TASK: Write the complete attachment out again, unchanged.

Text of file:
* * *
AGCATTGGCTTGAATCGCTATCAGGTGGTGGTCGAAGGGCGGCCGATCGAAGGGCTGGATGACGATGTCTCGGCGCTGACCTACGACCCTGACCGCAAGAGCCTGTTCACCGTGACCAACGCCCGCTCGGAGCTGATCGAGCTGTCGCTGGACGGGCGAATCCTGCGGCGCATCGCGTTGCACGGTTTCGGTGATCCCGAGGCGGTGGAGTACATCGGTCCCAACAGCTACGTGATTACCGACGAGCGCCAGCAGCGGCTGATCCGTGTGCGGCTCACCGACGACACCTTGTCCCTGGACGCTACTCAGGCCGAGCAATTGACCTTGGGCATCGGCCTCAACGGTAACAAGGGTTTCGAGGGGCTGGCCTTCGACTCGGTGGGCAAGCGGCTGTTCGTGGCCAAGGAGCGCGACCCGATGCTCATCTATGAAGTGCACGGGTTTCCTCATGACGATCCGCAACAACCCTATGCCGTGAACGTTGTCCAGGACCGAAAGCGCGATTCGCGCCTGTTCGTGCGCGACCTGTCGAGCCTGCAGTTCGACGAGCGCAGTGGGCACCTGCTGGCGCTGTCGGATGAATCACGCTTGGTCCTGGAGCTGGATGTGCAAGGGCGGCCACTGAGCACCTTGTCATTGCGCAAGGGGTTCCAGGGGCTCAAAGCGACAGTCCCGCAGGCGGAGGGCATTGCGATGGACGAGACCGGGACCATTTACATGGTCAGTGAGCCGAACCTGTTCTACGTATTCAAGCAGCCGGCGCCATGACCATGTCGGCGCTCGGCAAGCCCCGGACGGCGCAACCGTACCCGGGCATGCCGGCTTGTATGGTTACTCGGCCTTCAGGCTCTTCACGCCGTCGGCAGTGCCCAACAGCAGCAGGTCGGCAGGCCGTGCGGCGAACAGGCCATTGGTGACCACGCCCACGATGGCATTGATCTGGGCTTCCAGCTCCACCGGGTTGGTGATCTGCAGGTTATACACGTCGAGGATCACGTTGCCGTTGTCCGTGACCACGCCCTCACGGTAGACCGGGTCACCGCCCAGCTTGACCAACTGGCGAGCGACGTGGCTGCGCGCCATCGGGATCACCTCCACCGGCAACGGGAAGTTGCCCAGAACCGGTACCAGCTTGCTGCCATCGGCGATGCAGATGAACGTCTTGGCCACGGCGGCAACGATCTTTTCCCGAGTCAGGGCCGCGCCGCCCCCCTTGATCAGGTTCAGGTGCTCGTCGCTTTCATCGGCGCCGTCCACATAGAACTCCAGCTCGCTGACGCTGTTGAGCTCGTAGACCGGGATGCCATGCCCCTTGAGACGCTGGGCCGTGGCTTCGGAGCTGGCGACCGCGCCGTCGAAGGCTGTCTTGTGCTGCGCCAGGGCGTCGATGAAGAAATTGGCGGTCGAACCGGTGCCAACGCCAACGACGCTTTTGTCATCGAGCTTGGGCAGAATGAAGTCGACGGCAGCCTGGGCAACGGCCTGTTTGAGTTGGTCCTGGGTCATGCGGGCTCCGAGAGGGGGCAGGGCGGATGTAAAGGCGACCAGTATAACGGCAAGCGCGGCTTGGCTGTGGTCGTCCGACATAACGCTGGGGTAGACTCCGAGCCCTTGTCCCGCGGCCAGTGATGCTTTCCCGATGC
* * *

AGCATTGGCTTGAATCGCTATCAGGTGGTGGTCGAAGGGCGGCCGATCGAAGGGCTGGATGACGATGTCTCGGCGCTGACCTACGACCCTGACCGCAAGAGCCTGTTCACCGTGACCAACGCCCGCTCGGAGCTGATCGAGCTGTCGCTGGACGGGCGAATCCTGCGGCGCATCGCGTTGCACGGTTTCGGTGATCCCGAGGCGGTGGAGTACATCGGTCCCAACAGCTACGTGATTACCGACGAGCGCCAGCAGCGGCTGATCCGTGTGCGGCTCACCGACGACACCTTGTCCCTGGACGCTACTCAGGCCGAGCAATTGACCTTGGGCATCGGCCTCAACGGTAACAAGGGTTTCGAGGGGCTGGCCTTCGACTCGGTGGGCAAGCGGCTGTTCGTGGCCAAGGAGCGCGACCCGATGCTCATCTATGAAGTGCACGGGTTTCCTCATGACGATCCGCAACAACCCTATGCCGTGAACGTTGTCCAGGACCGAAAGCGCGATTCGCGCCTGTTCGTGCGCGACCTGTCGAGCCTGCAGTTCGACGAGCGCAGTGGGCACCTGCTGGCGCTGTCGGATGAATCACGCTTGGTCCTGGAGCTGGATGTGCAAGGGCGGCCACTGAGCACCTTGTCATTGCGCAAGGGGTTCCAGGGGCTCAAAGCGACAGTCCCGCAGGCGGAGGGCATTGCGATGGACGAGACCGGGACCATTTACATGGTCAGTGAGCCGAACCTGTTCTACGTATTCAAGCAGCCGGCGCCATGACCATGTCGGCGCTCGGCAAGCCCCGGACGGCGCAACCGTACCCGGGCATGCCGGCTTGTATGGTTACTCGGCCTTCAGGCTCTTCACGCCGTCGGCAGTGCCCAACAGCAGCAGGTCGGCAGGCCGTGCGGCGAACAGGCCATTGGTGACCACGCCCACGATGGCATTGATCTGGGCTTCCAGCTCCACCGGGTTGGTGATCTGCAGGTTATACACGTCGAGGATCACGTTGCCGTTGTCCGTGACCACGCCCTCACGGTAGACCGGGTCACCGCCCAGCTTGACCAACTGGCGAGCGACGTGGCTGCGCGCCATCGGGATCACCTCCACCGGCAACGGGAAGTTGCCCAGAACCGGTACCAGCTTGCTGCCATCGGCGATGCAGATGAACGTCTTGGCCACGGCGGCAACGATCTTTTCCCGAGTCAGGGCCGCGCCGCCCCCCTTGATCAGGTTCAGGTGCTCGTCGCTTTCATCGGCGCCGTCCACATAGAACTCCAGCTCGCTGACGCTGTTGAGCTCGTAGACCGGGATGCCATGCCCCTTGAGACGCTGGGCCGTGGCTTCGGAGCTGGCGACCGCGCCGTCGAAGGCTGTCTTGTGCTGCGCCAGGGCGTCGATGAAGAAATTGGCGGTCGAACCGGTGCCAACGCCAACGACGCTTTTGTCATCGAGCTTGGGCAGAATGAAGTCGACGGCAGCCTGGGCAACGGCCTGTTTGAGTTGGTCCTGGGTCATGCGGGCTCCGAGAGGGGGCAGGGCGGATGTAAAGGCGACCAGTATAACGGCAAGCGCGGCTTGGCTGTGGTCGTCCGACATAACGCTGGGGTAGACTCCGAGCCCTTGTCCCGCGGCCAGTGATGCTTTCCCGATGC